Saturday, June 18, 2011

Describe it - Why Descriptions Are a Dealbreaker for Writing

I'm a huge fan of description.  Description helps the author really communicate a scene, action, or character to the reader. When I read someone else's work, it is the thing that will often make or break a book.  Yes, I can get into an interesting plot line, but if the author can't articulate how a place smells, looks, and sounds, my respect for them goes down the tubes.

When I say respect, what I really mean is, I think they suck.

While I don't want to have an actor take the place of my imagined character, all readers need direction in what to imagine.  What color is the character's hair? Eyes? Clothing? Do they have perfect teeth? Are they chiseled? Lanky? Fat? Stout? Gigantic? Stick-like? As a reader I need to know these things, or at least, the most important things.  BUT when it comes to a main character, all of these things are important.  The main character should be the least fuzzy of all, and therefore, the most clearly described.

A lot of authors have difficulty with description because they haven't taken their imagined character and put them on the page.  They think they've described the character because they've imagined the person a thousand times both waking and sleeping since yesterday.  But the reader hasn't. If you, as a writer, haven't yet mastered the subtle art of communicating what you imagine through words, it is imperative for you to have someone read your work, and then reread your own words.  A second pair of eyes will always give you helpful feedback like, "What the hell is this supposed to mean?" or "Who is speaking here?" or my favorite written feedback, "???"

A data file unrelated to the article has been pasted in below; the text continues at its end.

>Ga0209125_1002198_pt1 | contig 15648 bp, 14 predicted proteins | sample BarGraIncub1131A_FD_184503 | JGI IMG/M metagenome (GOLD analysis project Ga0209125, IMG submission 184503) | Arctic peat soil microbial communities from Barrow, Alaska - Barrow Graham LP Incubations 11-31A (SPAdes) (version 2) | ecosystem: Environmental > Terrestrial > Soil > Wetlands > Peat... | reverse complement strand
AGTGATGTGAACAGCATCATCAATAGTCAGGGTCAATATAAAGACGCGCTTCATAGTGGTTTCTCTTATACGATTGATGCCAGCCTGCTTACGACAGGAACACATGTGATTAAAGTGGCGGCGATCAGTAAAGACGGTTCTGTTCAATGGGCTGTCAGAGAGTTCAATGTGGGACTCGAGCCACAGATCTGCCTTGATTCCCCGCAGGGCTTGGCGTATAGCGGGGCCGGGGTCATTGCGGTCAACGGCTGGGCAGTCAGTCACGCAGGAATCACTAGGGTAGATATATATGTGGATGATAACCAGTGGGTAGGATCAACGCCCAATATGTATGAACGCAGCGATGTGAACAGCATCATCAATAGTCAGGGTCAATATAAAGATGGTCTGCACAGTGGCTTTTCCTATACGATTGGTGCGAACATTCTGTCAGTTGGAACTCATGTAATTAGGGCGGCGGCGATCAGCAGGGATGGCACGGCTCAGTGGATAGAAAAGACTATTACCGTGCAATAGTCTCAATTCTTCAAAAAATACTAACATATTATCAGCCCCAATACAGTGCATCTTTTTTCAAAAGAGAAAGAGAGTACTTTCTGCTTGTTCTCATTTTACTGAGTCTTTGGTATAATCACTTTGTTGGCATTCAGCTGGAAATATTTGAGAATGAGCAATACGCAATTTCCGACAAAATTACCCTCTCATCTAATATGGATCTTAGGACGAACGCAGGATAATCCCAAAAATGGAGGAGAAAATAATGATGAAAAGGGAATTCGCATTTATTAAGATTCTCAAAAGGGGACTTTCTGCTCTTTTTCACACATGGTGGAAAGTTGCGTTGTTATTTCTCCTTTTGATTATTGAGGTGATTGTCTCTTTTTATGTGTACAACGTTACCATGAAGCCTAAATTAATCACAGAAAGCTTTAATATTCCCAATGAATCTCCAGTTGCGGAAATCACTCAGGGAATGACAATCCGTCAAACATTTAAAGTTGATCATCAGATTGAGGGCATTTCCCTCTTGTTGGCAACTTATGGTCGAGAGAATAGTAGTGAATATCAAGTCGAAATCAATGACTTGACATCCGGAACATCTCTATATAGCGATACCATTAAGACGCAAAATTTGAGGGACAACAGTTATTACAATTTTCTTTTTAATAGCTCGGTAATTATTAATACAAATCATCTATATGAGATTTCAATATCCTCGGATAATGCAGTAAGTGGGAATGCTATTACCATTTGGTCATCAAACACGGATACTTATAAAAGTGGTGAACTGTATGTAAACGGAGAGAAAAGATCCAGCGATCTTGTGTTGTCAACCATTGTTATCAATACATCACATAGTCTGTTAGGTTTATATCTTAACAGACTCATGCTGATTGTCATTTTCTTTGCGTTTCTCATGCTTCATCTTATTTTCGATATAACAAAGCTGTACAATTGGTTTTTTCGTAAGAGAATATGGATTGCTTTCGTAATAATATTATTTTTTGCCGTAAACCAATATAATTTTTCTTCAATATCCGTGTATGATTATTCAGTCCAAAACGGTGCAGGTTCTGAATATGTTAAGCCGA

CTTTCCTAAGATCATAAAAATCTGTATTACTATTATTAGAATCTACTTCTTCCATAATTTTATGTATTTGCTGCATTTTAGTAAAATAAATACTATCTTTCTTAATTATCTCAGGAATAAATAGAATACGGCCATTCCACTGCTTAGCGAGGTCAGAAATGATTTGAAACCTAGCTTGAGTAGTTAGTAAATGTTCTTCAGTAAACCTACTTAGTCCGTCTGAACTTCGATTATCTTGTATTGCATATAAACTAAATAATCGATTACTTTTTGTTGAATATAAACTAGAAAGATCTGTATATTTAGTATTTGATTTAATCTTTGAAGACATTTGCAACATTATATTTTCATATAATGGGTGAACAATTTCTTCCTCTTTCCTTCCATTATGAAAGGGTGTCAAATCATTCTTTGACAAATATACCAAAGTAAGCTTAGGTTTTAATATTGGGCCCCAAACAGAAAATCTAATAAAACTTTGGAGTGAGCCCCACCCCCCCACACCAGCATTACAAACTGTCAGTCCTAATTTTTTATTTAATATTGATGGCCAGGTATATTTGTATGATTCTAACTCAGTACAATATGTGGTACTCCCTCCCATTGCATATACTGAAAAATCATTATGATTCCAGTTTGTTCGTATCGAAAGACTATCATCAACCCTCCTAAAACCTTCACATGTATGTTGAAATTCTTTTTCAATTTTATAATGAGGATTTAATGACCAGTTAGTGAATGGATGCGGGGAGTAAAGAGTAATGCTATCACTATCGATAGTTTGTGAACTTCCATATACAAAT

By the second time you have read your work, you'll see where you missed the boat, what needs to become clearer, and how to generally be a better writer.

Keep in mind, even if your first draft sucked (which let's face it, is pretty likely for any first-time writer), even the best authors have a drafting process. Many people take four, five, or even ten drafts before they feel comfortable sharing their writing publicly.  And if you are one of those lucky people who has an agent and publisher, they may help you edit your manuscript again.  Hopefully at least one of those times, we'll find out that your main character wears, eats, sleeps, and how his or her face looks when they're annoyed. Just saying.  The small stuff is important, and it's all small when it comes to description.

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